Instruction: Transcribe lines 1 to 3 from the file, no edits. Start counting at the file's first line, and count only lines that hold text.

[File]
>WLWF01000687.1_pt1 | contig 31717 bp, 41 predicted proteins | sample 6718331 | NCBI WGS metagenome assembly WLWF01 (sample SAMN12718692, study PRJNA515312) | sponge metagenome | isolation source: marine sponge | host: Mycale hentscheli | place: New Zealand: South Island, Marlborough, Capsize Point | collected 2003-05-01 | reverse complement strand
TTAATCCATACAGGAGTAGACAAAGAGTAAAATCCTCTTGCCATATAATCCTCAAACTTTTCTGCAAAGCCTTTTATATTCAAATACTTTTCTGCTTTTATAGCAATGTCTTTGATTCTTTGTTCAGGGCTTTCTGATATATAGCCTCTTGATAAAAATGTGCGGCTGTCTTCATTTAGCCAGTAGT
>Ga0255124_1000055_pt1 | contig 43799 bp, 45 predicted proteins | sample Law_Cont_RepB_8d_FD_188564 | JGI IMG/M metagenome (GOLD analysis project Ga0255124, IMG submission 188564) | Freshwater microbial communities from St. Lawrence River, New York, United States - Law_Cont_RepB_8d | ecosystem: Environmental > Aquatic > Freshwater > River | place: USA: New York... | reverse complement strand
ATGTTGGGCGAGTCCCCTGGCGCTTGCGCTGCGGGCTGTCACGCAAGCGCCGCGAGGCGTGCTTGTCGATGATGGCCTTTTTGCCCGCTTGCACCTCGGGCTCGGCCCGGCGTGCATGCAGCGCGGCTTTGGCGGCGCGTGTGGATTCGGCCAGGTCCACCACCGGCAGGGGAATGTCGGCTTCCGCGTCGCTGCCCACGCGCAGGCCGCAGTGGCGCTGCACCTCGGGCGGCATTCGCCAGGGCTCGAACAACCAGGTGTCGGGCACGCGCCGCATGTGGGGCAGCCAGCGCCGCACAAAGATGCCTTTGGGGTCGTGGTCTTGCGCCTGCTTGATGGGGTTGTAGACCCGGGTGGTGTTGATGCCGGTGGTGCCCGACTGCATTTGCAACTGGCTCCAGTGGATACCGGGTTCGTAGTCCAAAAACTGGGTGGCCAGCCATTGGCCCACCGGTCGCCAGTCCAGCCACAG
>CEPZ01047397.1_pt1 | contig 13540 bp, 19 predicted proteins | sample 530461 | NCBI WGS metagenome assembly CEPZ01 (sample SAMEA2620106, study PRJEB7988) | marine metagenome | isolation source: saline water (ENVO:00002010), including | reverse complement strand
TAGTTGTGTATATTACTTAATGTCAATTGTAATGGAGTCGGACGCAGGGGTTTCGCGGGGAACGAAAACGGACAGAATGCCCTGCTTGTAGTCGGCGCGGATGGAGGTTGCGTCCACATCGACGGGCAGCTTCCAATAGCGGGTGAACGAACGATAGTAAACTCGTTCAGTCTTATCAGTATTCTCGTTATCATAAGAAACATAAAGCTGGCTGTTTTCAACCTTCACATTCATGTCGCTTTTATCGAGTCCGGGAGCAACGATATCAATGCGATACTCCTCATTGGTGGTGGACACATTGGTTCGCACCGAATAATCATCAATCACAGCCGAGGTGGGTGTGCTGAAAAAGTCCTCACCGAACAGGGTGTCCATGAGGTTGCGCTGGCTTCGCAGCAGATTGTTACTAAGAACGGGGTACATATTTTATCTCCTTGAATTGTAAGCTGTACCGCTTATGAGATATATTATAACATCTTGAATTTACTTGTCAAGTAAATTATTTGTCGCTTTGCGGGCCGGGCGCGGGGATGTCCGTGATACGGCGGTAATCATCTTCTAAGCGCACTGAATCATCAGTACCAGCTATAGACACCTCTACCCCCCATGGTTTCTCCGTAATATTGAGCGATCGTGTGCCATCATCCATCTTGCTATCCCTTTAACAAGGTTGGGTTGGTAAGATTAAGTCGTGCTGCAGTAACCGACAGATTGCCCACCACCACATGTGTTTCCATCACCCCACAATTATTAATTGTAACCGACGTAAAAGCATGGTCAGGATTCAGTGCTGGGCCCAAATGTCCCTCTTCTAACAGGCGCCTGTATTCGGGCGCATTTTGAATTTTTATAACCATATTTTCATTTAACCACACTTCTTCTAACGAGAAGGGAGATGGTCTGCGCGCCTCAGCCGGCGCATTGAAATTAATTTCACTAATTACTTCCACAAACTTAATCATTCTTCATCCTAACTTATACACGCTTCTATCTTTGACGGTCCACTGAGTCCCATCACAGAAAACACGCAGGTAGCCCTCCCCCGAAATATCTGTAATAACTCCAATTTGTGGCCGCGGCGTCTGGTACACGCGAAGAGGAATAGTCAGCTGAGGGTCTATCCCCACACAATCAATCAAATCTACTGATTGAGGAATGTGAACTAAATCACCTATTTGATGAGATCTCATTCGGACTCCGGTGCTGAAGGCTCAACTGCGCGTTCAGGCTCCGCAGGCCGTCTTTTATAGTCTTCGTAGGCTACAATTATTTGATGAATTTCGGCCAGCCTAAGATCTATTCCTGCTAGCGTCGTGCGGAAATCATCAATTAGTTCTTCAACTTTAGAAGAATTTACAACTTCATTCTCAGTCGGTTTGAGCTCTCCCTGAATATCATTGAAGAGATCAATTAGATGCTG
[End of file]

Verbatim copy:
>WLWF01000687.1_pt1 | contig 31717 bp, 41 predicted proteins | sample 6718331 | NCBI WGS metagenome assembly WLWF01 (sample SAMN12718692, study PRJNA515312) | sponge metagenome | isolation source: marine sponge | host: Mycale hentscheli | place: New Zealand: South Island, Marlborough, Capsize Point | collected 2003-05-01 | reverse complement strand
TTAATCCATACAGGAGTAGACAAAGAGTAAAATCCTCTTGCCATATAATCCTCAAACTTTTCTGCAAAGCCTTTTATATTCAAATACTTTTCTGCTTTTATAGCAATGTCTTTGATTCTTTGTTCAGGGCTTTCTGATATATAGCCTCTTGATAAAAATGTGCGGCTGTCTTCATTTAGCCAGTAGT
>Ga0255124_1000055_pt1 | contig 43799 bp, 45 predicted proteins | sample Law_Cont_RepB_8d_FD_188564 | JGI IMG/M metagenome (GOLD analysis project Ga0255124, IMG submission 188564) | Freshwater microbial communities from St. Lawrence River, New York, United States - Law_Cont_RepB_8d | ecosystem: Environmental > Aquatic > Freshwater > River | place: USA: New York... | reverse complement strand